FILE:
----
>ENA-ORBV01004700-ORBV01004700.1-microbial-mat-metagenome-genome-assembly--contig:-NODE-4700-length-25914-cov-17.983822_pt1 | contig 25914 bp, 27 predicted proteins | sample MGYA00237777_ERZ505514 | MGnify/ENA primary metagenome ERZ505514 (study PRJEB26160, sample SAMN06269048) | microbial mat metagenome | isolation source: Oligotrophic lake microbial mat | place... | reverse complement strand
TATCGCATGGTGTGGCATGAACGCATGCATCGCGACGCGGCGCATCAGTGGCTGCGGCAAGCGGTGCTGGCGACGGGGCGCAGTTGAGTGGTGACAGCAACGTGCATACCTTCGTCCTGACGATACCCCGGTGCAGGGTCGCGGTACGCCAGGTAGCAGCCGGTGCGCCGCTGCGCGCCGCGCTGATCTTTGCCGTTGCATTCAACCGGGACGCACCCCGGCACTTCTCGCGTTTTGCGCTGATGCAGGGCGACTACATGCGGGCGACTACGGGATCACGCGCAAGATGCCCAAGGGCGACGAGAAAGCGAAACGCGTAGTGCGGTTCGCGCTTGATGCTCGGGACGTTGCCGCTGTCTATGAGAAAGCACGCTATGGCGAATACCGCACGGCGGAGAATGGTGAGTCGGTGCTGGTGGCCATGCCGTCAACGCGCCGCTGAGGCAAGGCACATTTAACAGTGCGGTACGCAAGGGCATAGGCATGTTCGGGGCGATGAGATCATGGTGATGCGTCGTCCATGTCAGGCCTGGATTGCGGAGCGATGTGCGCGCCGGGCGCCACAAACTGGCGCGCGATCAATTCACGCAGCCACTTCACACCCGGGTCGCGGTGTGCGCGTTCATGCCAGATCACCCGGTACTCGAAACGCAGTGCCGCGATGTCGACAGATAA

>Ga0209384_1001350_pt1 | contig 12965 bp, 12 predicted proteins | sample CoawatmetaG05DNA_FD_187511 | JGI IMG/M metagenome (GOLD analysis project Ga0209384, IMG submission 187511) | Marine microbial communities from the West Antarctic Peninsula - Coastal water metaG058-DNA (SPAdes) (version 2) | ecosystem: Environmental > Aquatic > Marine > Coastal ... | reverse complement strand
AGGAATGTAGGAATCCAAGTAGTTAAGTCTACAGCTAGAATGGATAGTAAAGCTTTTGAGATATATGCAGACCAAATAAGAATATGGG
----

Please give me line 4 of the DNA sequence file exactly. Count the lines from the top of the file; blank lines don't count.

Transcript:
AGGAATGTAGGAATCCAAGTAGTTAAGTCTACAGCTAGAATGGATAGTAAAGCTTTTGAGATATATGCAGACCAAATAAGAATATGGG